How My Common Interviews are Anything but Routine and Why I Always Expect the Unexpected

by | Nov 22, 2019 | Career, Interview

I’ve had five jobs during my career. So I’ve gone on many interviews. I was also a pharmacy manager and worked in a career services department. So I’ve conducted many interviews as well.

As I stated in a previous article, I’m not a fan of the interview process. When it comes to hiring the right person for a job, we hire on:

1. How pretty the candidate dresses,
2. How well the candidate answers canned questions,
3. How well crafted the candidate’s resume is, and
4. The nice things the candidate’s references say about them.

I’d much rather bring in an extern (paid or unpaid) on a trial basis. But this is not always possible in today’s society. So unfortunately, I’m stuck with the interview process.

Answering Obscure Questions

I was being interviewed for an Assistant Director of Pharmacy position. I met with the recruiter for about an hour. He was very cordial.

He asked the following questions:

“So tell me about yourself.”
“Why do you want to work here?’
“Why do you want to leave your current job?”
“What are your biggest accomplishments?”
“What are your greatest weaknesses?”
“Tell me about your current supervisor.”
“Where do you want to be five years from now?”
“Why should I hire you?”
“Do you have any questions for me?”

It was a very pleasant interview. The questions were quite standard. Too standard.

This is why I was never a big proponent of the interview process. I did not feel that by asking these questions that it gave me a true picture of who the candidate was.

Even in my case, it was very easy to develop answers for these routine questions. I’d rehearse them and practice saying them so they wouldn’t seem memorized. Then I’d be ready for the interview. After all, I knew they were going to ask most of these questions during the interview process.

The recruiter was about to end the interview when he stated that he had one more question.

“If you could be any kind of tree, what would you be?”

I wasn’t expecting that question.

Fortunately, I’ve sat through enough interviews where nothing really surprises me. I thought for a moment, then replied, “If I were a tree, I’d want to be an oak. Something strong and sturdy. With a lot of branches to reach out and help others.”

The recruiter liked my answer.

There are three reasons for asking this type of question:

1. The recruiter wants to see if he can rattle you. Keep your composure and remain calm. Refrain from statements like, “Wow! I wasn’t expecting that question.” Keep your wits and answer the question.

2. The recruiter wants to see if you can think on your feet. After all, that’s what most jobs require. Don’t blurt out the first answer that comes into your head. Instead think about the question. Repeat it, if necessary, to give you more time to think. Then proceed.

3. Come up with a good answer. There’s no right or wrong answer to this type of question. However, some answers are better than others. Avoid things like, “I’d like to be a Christmas Tree because they’re pretty.” Or “If I were a money tree I could pay off all my bills.” Come up with an answer that’s pertinent to the job you’re applying for. And make certain to you good, justifiable reasons for your selection.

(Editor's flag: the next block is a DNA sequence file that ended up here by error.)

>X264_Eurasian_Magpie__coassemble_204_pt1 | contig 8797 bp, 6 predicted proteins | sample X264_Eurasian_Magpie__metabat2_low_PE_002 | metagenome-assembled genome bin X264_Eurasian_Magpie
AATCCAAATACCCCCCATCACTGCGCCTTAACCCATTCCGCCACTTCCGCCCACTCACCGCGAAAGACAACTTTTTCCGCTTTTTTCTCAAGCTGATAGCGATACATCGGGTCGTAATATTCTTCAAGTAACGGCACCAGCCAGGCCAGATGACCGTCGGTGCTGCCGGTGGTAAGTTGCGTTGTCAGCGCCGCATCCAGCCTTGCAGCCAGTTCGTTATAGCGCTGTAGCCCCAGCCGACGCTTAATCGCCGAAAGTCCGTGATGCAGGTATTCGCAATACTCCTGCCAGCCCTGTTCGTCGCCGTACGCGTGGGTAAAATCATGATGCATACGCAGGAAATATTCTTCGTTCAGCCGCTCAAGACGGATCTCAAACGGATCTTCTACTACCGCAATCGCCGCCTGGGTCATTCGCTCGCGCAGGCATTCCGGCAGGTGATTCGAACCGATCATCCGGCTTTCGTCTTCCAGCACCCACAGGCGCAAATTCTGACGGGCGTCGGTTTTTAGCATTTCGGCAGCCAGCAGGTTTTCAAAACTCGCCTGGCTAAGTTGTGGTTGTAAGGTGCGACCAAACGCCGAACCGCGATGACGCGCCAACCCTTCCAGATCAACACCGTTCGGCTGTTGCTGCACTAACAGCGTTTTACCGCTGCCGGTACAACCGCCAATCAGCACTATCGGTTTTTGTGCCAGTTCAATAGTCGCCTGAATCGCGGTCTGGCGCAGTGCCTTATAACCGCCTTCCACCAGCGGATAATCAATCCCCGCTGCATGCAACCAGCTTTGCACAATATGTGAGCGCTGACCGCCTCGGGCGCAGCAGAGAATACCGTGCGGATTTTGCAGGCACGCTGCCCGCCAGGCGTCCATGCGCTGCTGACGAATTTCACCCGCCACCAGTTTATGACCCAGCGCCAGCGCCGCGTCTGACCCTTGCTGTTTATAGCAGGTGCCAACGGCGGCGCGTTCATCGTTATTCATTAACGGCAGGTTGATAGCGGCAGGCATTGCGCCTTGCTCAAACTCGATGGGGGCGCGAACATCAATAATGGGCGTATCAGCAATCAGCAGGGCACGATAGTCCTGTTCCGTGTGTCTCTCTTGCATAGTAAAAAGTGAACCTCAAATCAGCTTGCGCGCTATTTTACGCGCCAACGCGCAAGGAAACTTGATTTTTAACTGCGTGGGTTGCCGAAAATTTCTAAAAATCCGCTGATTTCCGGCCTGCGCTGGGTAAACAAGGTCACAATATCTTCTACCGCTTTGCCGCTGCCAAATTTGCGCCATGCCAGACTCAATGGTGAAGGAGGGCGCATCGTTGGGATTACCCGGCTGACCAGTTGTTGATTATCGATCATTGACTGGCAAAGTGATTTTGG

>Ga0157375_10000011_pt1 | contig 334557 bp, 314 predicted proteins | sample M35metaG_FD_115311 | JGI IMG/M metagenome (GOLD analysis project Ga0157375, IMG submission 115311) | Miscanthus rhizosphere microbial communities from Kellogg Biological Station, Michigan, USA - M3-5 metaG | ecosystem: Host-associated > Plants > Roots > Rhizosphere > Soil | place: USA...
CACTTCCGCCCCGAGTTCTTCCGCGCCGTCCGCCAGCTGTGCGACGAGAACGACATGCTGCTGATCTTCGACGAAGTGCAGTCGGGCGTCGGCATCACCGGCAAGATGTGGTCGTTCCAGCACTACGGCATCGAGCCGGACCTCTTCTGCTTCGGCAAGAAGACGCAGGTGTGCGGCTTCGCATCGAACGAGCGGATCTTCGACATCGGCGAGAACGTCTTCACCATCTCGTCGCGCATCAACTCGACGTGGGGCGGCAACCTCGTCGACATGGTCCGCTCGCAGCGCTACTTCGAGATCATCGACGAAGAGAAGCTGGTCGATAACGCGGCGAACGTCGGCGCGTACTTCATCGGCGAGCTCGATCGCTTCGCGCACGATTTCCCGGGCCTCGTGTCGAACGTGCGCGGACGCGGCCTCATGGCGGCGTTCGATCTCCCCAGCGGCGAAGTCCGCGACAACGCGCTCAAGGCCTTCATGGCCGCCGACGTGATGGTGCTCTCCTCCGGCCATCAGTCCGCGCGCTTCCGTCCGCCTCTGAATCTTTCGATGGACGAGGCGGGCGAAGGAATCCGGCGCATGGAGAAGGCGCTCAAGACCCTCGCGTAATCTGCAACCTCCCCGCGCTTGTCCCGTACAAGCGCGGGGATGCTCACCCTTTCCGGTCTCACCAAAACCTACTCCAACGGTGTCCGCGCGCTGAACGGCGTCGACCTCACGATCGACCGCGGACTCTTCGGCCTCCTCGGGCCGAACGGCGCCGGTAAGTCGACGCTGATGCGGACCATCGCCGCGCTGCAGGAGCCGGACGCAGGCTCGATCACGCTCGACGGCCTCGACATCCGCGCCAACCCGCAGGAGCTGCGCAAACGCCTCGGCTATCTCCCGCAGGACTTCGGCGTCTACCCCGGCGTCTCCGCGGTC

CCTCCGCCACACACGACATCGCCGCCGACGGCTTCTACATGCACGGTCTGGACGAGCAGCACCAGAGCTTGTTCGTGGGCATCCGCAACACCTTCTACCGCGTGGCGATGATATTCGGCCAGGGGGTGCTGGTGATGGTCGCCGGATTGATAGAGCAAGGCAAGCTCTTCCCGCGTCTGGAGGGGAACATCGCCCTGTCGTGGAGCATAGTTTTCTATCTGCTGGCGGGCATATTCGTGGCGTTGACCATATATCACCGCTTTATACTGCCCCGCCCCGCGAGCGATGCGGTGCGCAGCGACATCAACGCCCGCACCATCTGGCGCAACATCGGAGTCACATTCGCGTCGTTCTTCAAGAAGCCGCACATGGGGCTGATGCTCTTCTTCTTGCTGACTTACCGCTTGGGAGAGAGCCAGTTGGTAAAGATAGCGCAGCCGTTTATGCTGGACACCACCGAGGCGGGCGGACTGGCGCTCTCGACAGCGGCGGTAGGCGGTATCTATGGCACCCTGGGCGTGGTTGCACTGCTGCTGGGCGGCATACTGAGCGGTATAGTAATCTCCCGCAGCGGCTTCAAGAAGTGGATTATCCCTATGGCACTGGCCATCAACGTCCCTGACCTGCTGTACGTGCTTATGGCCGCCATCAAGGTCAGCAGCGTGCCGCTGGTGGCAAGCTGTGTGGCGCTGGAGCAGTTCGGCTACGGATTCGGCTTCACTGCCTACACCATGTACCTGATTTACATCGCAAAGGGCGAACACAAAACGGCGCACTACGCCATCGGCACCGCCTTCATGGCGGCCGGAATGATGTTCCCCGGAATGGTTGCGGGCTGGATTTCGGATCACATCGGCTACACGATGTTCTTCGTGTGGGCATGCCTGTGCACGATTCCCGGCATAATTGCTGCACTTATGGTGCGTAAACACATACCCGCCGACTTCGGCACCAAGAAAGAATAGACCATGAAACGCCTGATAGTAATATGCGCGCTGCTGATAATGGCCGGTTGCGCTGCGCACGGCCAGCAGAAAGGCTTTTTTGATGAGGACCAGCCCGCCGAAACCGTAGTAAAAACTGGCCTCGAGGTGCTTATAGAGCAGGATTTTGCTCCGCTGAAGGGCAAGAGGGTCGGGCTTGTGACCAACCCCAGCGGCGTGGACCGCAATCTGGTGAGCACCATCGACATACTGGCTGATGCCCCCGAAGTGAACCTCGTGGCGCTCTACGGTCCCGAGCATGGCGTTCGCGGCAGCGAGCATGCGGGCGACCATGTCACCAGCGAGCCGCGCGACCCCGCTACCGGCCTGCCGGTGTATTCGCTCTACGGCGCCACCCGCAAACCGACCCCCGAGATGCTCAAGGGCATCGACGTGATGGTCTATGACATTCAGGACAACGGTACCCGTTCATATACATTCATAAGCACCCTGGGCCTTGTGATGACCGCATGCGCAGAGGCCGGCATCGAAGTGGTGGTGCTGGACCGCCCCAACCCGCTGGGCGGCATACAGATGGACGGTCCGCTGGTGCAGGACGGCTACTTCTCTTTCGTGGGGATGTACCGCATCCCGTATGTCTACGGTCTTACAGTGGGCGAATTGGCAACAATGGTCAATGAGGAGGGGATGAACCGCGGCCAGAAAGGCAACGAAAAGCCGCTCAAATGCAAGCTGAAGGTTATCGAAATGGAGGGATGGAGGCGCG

Matching Employer’s Needs

Being a career services representative, one of my jobs was to help students with the hiring process. I taught my students:
1. How to develop resumes and cover letters,
2. How to create thank you notes, and
3. How to master the interview process.

I always started my mock interview with the same question, “So tell me about yourself.”

Whenever I went for a job interview, I did not have a “pat” answer for this question. Instead, I always reviewed the job requirements of the job listing. This information is what I used to develop my answer.

For example, if the facility was seeking a candidate with exceptional computer skills,
I’d discuss how I was technology savvy in my development of new programs and systems.

For a facility wanting a patient-orientated person, I’d discuss programs that I instituted to best serve the patient.

For an establishment seeking a candidate with strong leadership skills, I’d discussed how I managed staff members to succeed in their daily activities. This, in turn, allowed the facility to meet its goals.

In other words, I didn’t just answer the question with a canned answer. Instead, I tried to determine what the employer was seeking. Then I slanted my answer to meet their needs.

Avoiding Worthless Adjectives

I was also against using adjectives during an interview, unless there was a story to back them up. Consider the following response to the question, “So tell me about yourself?”

“I’ve always been a reliable staff member in my department. My peers would describe me as a team player. I’m an exceptional worker and very meticulous and thorough in my work habits.”

As a pharmacy manager, I’ve interviewed many people during my career. However, when I receive the above response, I immediately dismiss the answer.

Why? Because then answer is simply a bunch of adjectives strewn together. There is no substance to it. It tells me nothing!